Recently, I took a tour of the San Diego Maritime Museum and while I walked the decks of a frigate and schooner and crawled through the belly of a Soviet era Foxtrot-class attack submarine, I found myself imagining what it must have been like to those who actually sailed the high seas in these astonishing vessels.
First of all, there’s not a lot of room for comfort. Unless you were the captain or high ranking officer, you practically lived the entire day rubbing elbows with all those around you. Second, when you put out to sea, you were confined to that vessel for months. And third, I could only imagine how these conditions bonded everyone on board, giving them plenty of reasons to get to know one another, to communicate with each other (remember, there was no TV or Internet connectivity) and most especially, to depend on one another to safely and successfully reach the port of their destination. I took some photos aboard the Star of India, the HMS Surprise and the Foxtrot B-39, and you can see them all at Shutterfly.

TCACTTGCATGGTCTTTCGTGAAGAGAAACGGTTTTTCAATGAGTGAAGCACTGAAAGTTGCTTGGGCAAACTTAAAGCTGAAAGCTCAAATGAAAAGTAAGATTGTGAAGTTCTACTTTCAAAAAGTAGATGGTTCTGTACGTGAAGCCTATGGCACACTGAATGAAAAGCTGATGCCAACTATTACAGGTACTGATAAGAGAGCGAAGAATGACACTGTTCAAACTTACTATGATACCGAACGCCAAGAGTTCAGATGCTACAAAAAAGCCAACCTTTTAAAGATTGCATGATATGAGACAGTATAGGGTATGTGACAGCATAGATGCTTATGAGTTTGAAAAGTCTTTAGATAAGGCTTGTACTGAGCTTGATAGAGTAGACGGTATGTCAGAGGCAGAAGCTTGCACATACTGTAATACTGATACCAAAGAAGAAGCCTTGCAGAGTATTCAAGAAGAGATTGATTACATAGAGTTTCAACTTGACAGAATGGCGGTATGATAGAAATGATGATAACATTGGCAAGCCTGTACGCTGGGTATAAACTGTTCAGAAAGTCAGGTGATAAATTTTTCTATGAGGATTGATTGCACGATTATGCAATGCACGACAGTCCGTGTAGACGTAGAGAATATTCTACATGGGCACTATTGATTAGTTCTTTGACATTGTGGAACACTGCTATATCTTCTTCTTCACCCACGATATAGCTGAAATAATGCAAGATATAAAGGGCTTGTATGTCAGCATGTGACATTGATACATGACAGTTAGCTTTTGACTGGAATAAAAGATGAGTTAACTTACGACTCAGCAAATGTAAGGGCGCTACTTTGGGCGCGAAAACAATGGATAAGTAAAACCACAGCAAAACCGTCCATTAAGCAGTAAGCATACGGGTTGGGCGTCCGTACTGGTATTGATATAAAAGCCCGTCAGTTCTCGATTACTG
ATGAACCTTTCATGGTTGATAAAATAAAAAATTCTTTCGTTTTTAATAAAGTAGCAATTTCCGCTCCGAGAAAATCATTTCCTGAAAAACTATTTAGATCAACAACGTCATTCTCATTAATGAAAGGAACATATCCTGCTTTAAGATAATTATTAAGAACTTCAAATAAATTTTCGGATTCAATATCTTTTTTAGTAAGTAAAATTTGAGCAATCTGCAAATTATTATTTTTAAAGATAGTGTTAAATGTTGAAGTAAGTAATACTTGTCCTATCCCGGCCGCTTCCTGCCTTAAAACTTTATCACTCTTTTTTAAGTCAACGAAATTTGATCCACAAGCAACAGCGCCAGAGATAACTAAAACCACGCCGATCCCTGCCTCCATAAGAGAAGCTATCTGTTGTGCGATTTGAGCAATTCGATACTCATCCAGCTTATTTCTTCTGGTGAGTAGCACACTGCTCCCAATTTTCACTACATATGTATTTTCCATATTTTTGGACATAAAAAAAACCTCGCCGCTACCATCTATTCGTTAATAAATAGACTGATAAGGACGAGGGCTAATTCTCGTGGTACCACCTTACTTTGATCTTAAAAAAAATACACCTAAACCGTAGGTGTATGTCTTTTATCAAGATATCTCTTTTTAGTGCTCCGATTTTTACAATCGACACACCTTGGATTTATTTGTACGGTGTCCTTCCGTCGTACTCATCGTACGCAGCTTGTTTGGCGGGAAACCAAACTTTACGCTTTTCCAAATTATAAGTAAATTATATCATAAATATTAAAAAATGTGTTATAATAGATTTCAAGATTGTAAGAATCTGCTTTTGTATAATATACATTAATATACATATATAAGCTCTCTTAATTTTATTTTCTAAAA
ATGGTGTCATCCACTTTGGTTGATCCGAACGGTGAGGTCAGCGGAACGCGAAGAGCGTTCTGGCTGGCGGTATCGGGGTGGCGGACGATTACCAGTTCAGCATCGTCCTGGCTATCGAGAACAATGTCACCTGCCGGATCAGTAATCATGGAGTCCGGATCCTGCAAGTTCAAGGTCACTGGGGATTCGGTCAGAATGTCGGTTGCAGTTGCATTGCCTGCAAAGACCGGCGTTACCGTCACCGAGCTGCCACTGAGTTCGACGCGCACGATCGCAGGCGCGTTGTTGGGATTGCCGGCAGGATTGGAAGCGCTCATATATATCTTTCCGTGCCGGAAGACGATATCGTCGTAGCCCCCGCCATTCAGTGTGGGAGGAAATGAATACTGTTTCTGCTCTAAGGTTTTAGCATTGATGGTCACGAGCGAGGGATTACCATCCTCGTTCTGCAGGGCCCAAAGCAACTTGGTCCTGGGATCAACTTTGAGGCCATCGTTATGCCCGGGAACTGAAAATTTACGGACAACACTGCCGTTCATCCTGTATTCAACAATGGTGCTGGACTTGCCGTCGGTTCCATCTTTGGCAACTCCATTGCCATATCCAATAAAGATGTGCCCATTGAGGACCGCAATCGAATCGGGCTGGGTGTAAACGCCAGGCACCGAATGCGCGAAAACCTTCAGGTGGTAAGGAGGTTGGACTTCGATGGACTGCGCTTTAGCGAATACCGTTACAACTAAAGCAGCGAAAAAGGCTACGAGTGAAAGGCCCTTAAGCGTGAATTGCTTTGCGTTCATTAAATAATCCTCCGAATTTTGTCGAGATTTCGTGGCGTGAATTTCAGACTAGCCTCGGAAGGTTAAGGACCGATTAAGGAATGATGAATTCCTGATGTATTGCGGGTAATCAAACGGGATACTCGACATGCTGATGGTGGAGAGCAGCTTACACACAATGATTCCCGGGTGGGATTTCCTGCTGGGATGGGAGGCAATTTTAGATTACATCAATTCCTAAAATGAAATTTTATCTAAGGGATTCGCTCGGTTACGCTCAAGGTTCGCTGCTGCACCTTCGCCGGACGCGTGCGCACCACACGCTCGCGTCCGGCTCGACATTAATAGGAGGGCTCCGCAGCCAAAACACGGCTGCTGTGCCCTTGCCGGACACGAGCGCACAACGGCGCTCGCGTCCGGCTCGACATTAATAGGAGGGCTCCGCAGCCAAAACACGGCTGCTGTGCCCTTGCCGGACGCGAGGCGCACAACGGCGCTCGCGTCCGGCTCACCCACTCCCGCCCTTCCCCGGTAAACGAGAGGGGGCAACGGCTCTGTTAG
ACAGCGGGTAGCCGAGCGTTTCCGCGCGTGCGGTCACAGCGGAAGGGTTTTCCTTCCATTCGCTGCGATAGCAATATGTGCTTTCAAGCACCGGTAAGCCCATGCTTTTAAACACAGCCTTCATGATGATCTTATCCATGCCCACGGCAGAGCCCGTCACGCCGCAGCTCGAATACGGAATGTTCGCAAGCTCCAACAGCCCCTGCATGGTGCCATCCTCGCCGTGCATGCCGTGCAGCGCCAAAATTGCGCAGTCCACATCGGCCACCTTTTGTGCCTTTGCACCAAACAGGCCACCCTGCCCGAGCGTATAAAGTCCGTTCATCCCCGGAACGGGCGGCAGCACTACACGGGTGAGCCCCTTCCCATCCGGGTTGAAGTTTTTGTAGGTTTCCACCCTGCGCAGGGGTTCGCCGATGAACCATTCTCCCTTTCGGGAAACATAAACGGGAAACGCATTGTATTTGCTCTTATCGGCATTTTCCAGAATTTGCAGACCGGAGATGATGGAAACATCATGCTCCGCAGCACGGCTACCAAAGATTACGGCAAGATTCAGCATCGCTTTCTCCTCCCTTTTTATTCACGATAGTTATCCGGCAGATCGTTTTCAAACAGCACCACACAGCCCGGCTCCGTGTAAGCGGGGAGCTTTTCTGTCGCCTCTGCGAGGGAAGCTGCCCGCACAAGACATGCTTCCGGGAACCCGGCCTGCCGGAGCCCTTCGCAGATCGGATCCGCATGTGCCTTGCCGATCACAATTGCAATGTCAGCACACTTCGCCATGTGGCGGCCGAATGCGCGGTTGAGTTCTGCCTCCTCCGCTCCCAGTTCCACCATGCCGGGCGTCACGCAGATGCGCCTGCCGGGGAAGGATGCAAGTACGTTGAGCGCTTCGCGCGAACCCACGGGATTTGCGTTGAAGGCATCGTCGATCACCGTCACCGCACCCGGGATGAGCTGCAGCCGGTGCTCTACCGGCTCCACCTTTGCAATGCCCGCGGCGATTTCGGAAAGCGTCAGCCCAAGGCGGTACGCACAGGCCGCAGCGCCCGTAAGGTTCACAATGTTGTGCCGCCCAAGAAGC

Today, however, such voyages have taken to the open sky and the comfort of airships flying at 550 mph and offering frills like reclining seats, XM Satellite Radio and Direct TV. Albeit, passengers are still crammed into a very confining space, but the tendency to bond with others making the journey has given way for the most part to where we now exchange only a brief glance and possibly only a few words, like, “Excuse me, but that’s my seat.”
It’s no wonder then, that when we hear someone say, “We’re all in the same boat,” we have difficulty truly appreciating all that it might imply.
Yet, wouldn’t you agree that all of us associated with credit unions are in fact, all in the same boat, together?